In this moment before evening, before the shift in seasons and the rush of autumn, I can almost hear the earth singing. Harmonizing with the wind chimes are thousands of crickets exploding with sound then quieting and birds sweeping through the sky calling to each other. The rustle of the trees, the call of the birds, the chirping of the crickets, the swoosh of the breeze are like nature’s symphony–an unexpected summer moment on this quiet August afternoon.
I sit high enough off the ground to see the sunlight golden on the tree tops and also to see the trees dark green, almost black, where the sun has left and the afternoon shadows have spread. I look down on the roses in a neighbor’s garden and look out on the brick chimneys of other neighbors’ houses.
I’m aware of the different voices of nature around me, each communicating its renditions of life, none of them taking notice of who will run for President of the United States, or who will emerge in power in Libya and Syria, or how the markets will close.
A flock of birds suddenly swoops past talking loudly to each other. What do they see and say and know?
[This post was written late afternoon Aug. 22. At 1:50pm on Aug. 23 Washington, DC shook as a result of an unusual 5.9 earthquake. As I edit this, we await the arrival of Hurricane Irene, characterized as a once-in-a-lifetime hurricane. The locusts, we hope, will pass us by.]
Boats skimmed along the Potomac River this last weekend of August—power boats, yellow and red kayaks, boxy green canoes, sleek white sculls. I settled into the latter late Sunday afternoon, dropping oars into the warm water. Many in Washington are still out of town—on vacations or home visiting constituencies—but in their place are tourists exploring the nation’s capitol. The heart of the city beats on in festive cadence.
Baking in the summer sun, I eased leisurely down the river—past the Kennedy Center, the Watergate apartments, past the Georgetown waterfront where outside cafes were filled with people eating and bicyclists walking their bikes, past the new park along the river, then under Key Bridge, where a moment of shade brought relief. On the bridge above bikers and runners and cars crossed the river to and from Virginia. My scull sliced the surface of the water past the spires of Georgetown University, which peeked through the trees on the shore like a medieval fortress. I aimed out to the Three Sisters Islands, rowing with one oar to turn the scull then traversed the river, crossing the wakes of larger power boats so I could return on the opposite side, rowing past the nature preserve of Roosevelt Island towards the public boat house.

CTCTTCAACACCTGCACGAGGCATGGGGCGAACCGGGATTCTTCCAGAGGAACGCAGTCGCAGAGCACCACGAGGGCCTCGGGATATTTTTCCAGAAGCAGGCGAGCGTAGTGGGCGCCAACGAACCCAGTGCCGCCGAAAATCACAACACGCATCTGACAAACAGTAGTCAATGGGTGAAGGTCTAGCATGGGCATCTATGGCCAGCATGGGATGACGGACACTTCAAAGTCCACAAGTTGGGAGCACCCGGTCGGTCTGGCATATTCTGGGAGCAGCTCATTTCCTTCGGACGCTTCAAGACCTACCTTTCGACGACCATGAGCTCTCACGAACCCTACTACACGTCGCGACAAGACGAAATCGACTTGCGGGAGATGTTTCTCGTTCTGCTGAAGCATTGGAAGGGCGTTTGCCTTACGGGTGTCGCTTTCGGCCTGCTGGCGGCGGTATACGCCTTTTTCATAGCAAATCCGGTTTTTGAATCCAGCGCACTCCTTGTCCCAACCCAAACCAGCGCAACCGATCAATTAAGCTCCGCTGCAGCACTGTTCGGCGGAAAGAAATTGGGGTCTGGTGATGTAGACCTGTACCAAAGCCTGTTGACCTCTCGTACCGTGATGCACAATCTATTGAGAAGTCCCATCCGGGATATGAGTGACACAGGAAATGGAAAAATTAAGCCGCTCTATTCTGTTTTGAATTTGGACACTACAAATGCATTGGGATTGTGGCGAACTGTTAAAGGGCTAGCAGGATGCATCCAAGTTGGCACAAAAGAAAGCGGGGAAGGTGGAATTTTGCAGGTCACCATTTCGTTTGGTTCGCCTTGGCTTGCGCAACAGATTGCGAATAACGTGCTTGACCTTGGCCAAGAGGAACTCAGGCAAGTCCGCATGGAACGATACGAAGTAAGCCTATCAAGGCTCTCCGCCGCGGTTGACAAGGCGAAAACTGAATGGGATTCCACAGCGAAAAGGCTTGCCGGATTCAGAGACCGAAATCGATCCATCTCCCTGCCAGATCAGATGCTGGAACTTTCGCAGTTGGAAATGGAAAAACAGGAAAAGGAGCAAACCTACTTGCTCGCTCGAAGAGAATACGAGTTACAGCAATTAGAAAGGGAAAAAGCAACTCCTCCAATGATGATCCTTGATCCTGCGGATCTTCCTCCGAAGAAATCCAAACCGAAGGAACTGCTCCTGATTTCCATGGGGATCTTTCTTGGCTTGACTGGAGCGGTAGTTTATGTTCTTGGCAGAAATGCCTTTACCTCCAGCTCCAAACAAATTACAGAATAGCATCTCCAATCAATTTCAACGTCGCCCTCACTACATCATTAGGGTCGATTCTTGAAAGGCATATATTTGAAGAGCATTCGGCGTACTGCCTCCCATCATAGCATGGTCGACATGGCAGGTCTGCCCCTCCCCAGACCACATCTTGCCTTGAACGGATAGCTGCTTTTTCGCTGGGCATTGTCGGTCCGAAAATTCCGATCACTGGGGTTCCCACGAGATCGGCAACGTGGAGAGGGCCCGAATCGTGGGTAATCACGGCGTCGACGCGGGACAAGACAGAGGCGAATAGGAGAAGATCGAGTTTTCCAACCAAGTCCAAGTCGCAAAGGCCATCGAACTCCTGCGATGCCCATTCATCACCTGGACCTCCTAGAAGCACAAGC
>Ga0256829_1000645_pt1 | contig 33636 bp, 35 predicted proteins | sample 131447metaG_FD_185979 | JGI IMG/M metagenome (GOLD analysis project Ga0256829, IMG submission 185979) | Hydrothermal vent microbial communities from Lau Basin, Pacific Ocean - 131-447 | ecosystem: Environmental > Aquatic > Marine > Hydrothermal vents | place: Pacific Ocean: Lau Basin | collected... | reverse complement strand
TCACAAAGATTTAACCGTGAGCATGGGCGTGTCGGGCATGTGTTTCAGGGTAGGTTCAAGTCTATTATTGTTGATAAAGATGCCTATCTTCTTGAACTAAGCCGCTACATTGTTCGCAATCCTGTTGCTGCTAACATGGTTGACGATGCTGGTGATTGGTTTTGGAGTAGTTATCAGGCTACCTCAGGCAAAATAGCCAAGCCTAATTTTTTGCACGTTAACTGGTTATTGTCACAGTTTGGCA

By the time I neared the home shore, sweat was dripping down my brow into my eyes, blurring my vision. The sun was slowly sinking in the sky, but relinquishing none of its heat. The boat house was already closing, and kayaks and canoes were pulled up on the dock; mine was one of the last sculls to return.
Summer is near its end. On Labor Day next weekend American flags will flutter beside the Potomac, and the political season with midterm elections will shift into high gear. But before the business of campaigns and politicians fill the air, summer may yet linger for just a bit longer like a temporary denouement before the pace of life accelerates. I take a moment here to savor the summer, which has been spent almost entirely in Washington—one of the hottest summers on record—a summer of writing, reading good books and welcoming into life a new grandchild. It has been a summer of quiet pleasures and great moments.